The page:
Poor compliance scores are not based only on the behavior of local residents, but can also be that of people traveling in. The rush to parks has resembled that of peak summer visitation in some areas. “People want to be able to get out and exercise and have some fresh air, but when they congregate together it poses a risk of spreading the virus,” said Matthew Freeman, an associate professor of environmental health and epidemiology at Emory University, in a post published by The Hill. “New York, Washington state, California have taken aggressive steps to try to contain the local outbreak, but people are leaving those outbreaks to go to places with less restrictive guidance which means that you may see the virus hotspots moving from some of these areas to areas where the guidance is more lax.”
Hood River County, Oregon, received a “B” grade, the same mark as the state as a whole, which has more than 600 confirmed cases of COVID-19. “I asked all Oregonians, on the eve of spring break, to stay home and stay healthy,” Oregon Governor Kate Brown said last week. “Unfortunately, our trails and beaches were packed this weekend.”
On March 26 Montana Governor Steve Bullock said “Individuals may go to public parks and open outdoor recreation areas, including public lands in Montana provided they remain open to recreation. Montanans are discouraged from outdoor recreation activities that pose enhanced risks of injury or could otherwise stress the ability of local first responders to address the COVID-19 emergency.” Two Montana counties share boundaries with Glacier National Park––Glacier County received a D grade for social distancing while Flathead County received a “B”. On March 27, the day after Bullock’s press release, Glacier National Park finally closed.
The state of Alaska, the most glaciated in the US, received an “A” for its participation in social distancing compliance. White Pine County, home to Nevada’s lone glacier, received an “F” grade for its part. Utah County, Utah, home of the state’s last remaining glacier, received a “B”.
In sparsely populated Trinity County, California, home of the Trinity Alps with several small glaciers, movement of people is on the rise, earning the county an “F” rating. Siskiyou County, home to Mount Shasta, with the bulk of the state’s glaciers, also received a failing grade as did Inyo County in the Sierra Nevada mountains. There are more than 7,000 confirmed coronavirus cases statewide.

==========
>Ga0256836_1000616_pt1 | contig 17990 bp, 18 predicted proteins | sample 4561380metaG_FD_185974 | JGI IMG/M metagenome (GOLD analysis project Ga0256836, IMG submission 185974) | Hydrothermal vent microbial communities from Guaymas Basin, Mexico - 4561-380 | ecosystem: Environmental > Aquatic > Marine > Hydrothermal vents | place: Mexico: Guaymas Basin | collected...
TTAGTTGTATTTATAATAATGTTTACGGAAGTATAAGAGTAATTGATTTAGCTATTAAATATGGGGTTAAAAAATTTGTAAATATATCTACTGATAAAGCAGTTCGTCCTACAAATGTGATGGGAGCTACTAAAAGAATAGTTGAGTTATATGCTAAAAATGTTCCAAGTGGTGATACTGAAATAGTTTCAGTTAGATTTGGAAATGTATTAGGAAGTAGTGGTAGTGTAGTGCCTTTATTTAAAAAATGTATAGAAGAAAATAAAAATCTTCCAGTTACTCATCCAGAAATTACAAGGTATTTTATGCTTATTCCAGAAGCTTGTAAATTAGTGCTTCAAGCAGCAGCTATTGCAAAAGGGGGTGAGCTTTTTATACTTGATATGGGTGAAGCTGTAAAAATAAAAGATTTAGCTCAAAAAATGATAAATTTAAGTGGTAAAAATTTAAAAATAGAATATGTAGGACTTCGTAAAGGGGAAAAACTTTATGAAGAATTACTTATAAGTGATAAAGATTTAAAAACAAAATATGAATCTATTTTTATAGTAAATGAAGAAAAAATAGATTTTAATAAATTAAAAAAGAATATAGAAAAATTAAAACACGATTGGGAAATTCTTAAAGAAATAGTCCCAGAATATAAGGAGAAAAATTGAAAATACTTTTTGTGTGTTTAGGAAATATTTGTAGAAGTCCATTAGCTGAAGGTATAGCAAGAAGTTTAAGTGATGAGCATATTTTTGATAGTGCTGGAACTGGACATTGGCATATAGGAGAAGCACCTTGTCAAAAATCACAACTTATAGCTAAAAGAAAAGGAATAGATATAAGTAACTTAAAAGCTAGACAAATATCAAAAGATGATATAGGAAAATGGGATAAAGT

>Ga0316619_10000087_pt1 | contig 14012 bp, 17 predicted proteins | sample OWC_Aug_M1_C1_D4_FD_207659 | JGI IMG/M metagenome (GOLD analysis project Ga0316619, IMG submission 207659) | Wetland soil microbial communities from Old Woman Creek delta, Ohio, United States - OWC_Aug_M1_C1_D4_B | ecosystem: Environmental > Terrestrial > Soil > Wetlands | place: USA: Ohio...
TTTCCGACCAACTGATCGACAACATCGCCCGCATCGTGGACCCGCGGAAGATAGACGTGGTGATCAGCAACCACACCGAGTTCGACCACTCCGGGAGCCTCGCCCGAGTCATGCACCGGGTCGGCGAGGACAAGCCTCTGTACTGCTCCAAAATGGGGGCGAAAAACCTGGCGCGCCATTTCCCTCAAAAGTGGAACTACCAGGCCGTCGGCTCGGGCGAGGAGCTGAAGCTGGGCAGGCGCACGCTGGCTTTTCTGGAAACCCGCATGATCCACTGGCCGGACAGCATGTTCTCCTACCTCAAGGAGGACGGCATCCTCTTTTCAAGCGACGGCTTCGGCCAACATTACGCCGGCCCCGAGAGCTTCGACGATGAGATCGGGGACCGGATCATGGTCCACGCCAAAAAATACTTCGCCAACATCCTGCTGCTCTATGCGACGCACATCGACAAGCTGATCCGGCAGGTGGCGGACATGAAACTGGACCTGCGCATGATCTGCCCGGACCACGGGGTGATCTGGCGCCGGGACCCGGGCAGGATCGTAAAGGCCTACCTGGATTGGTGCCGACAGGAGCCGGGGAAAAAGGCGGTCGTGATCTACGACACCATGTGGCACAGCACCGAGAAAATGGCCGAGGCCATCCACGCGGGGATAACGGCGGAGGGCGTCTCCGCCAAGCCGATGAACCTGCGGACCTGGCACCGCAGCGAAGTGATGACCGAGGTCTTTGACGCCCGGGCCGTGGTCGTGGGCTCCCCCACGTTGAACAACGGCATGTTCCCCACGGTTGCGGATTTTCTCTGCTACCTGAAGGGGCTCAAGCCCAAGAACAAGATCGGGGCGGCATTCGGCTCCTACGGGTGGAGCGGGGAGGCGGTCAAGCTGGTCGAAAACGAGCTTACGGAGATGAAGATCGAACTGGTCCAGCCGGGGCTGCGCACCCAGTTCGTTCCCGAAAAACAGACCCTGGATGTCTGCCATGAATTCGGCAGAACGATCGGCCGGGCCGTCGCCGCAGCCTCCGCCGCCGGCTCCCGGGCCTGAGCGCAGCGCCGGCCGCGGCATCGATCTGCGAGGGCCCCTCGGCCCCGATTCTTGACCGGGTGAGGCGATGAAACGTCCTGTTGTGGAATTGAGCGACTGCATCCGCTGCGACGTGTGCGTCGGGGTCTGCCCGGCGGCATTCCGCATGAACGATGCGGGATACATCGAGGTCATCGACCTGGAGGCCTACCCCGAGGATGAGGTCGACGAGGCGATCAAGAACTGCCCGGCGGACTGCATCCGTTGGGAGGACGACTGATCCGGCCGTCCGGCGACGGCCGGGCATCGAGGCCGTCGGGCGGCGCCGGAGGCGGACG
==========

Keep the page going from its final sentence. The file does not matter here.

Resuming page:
Idaho, which is home to more than 200 glaciers and perennial snowfields, received a “C” grade for its adherence to social distancing. To the East, the state of Wyoming received an “F” grade. The counties with glaciers, primarily in the western part of Wyoming, indicated a higher level of compliance than the non-glacier counties––bucking the trend set in other Western states.
Most of the glaciated Rocky Mountain counties, which form the spine of the state of Colorado, received “A” and “B” grades for compliance. Three counties northwest of Denver, which comprise Rocky Mountain National Park, are home to Colorado’s 14 named glaciers. The state, which has more than 2,000 coronavirus cases, received an “A” collectively. Colorado governor Jared Polis said, “Our generation is being called upon to sacrifice to save the lives of our fellow Coloradans and our fellow Americans. And that sacrifice is staying at home.”
Unacast acknowledged the average distance traveled from does not necessarily mean social distancing is being unheeded. “Travel distance is one aspect,” the company’s CEO Thomas Walle said in a blog post. “But of course people can travel far without meeting a soul or travel 50 feet and end up in a crowd — so we know that the real world picture can be quite complex.”
The company is adding layers of nuance to its data synthesis. “We are in the process of understanding the best way to add layers that capture more of the complexity of social distancing: exploring how a change in the number of encounters for a given area, as well as a change in the number of locations visited, contribute to an area’s social distancing score,” Walle noted.
On March 29, The New York Times reported that social distancing measures in the Seattle area seemed to be working, “While each infected person was spreading the virus to an average of 2.7 other people earlier in March, that number appears to have dropped, with one projection suggesting that it was now down to 1.4.” If true, this also might suggest that the social distancing evaluation tool is a useful indication of compliance. The maps also reveal the difficulties in rural America’s ability to adapt and respond to disaster.